Diann Blakely introduced herself to me at the Bread Loaf Writers’ Conference, which we were both attending, in 1985, because she had learned that I was teaching at Vanderbilt. She and her husband were preparing to move back to Nashville, where they’d both been graduate students at Vanderbilt. Native Southerners, they’d been living in Cambridge as he attended Harvard Law, and I think Diann was apprehensive about returning to the South. She liked the Northeast and preferred being a Southern writer there to being one in the South.
Once they moved to Nashville, she and her husband became our friends, and for many years, until their marriage ended, we spent time together. My wife and I had two young daughters, and Diann had a special interest in them as they grew up in the South. About a month ago, going through the children’s things now that they’re grown up and living on their own, I found a copy of Diann’s second book, Farewell, My Lovelies, inscribed to my younger daughter. Diann had written, “For Zoë, I feel lucky to have witnessed your coming-of-age—with affection and every shining wish for your future, Diann.” Looking at the inscription now, and looking through the book again, which I think includes her best poems, I am moved more than I can say.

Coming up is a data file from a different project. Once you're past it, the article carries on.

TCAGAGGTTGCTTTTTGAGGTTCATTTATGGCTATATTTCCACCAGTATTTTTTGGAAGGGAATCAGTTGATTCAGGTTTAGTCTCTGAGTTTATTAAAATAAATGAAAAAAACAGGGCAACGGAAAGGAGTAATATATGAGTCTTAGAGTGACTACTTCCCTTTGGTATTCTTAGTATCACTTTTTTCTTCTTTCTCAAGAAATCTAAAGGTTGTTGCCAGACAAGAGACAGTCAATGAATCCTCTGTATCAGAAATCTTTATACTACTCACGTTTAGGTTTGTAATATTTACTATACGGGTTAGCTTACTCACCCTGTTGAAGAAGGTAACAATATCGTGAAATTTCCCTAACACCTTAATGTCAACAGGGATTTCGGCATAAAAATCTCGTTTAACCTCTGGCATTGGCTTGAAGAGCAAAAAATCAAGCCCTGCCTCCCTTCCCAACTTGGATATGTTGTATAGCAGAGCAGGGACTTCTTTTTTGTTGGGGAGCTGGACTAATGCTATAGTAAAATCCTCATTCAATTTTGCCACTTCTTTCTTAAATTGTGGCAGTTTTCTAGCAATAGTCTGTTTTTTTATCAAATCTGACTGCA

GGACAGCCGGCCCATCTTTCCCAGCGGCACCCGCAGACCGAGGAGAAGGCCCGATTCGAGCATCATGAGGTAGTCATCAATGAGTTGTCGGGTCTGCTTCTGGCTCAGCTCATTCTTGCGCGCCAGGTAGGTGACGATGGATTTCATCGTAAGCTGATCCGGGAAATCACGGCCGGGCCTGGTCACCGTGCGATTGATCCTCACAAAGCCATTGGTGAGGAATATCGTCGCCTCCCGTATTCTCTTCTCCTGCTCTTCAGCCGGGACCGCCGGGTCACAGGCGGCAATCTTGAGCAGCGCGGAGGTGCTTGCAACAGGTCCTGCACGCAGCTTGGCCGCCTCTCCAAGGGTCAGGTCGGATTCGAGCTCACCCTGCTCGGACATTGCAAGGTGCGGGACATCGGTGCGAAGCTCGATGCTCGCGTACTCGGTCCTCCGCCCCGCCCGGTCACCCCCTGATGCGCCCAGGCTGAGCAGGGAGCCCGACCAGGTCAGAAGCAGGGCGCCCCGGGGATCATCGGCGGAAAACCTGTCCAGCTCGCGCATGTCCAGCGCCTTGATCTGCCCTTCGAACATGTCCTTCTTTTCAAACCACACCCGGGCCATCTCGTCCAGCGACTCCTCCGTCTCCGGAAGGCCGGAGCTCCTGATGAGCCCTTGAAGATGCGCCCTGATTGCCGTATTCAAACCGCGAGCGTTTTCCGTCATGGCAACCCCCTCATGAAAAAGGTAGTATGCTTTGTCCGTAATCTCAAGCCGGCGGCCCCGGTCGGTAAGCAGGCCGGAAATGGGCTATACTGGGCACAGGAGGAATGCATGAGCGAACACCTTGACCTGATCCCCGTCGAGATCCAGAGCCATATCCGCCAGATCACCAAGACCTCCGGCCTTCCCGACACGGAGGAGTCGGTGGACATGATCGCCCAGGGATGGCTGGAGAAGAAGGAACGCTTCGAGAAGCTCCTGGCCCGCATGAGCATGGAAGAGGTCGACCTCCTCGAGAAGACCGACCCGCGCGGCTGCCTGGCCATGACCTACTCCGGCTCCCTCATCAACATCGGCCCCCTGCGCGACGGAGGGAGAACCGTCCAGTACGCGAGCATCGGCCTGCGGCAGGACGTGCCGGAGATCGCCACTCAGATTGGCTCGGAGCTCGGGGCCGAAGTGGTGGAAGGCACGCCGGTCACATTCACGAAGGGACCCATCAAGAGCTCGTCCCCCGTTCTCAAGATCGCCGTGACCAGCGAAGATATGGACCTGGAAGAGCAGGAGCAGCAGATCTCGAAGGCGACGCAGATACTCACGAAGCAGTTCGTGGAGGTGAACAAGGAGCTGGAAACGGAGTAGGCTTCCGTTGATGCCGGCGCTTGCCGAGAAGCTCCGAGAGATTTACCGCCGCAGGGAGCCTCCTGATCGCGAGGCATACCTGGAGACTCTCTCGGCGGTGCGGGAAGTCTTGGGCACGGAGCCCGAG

Diann struggled with the legacy of being a Southern woman and poet, and I think she would have preferred to have been otherwise, perhaps a Boston Mandarin like her mentor, Helen Vendler. Confronting her heritage and making a conscious effort to be the poet she felt she ought to be are, I think, her most important achievements. When I met her she was writing the short, witty, occasional poems that would go into her first book, Hurricane Walk. Later, with the influence of the Vermont M.F.A. program, and in particular the brilliant Lynda Hull, she was able to become both a better writer and a poet of larger ambitions and greater accomplishments—a poet who embraced her Southernness, with all its complicated implications.
She made herself an authority on contemporary Southern writing. She made herself the writer she became. Most of what she did seemed deliberate, except possibly for what, in a state of chronic illness, she could not control. After her marriage ended and she moved away to Georgia, it was harder and harder to stay in touch with Diann, and yet only about a month ago I had a very pleasant exchange with her via email which reminded me of her generosity, her love of poetry and other poets, and the intensity of her friendship. She could be an unsettled and unsettling personality, and I hope that she is at peace.
[To read more from Chapter 16 about Diann Blakely, click here.]
Mark Jarman, Centennial Professor of English at Vanderbilt University in Nashville, is the author of eight collections of poems, a book-length poem, and two collections of essays on poetry. His most recent book, Bone Fires, appeared in 2011.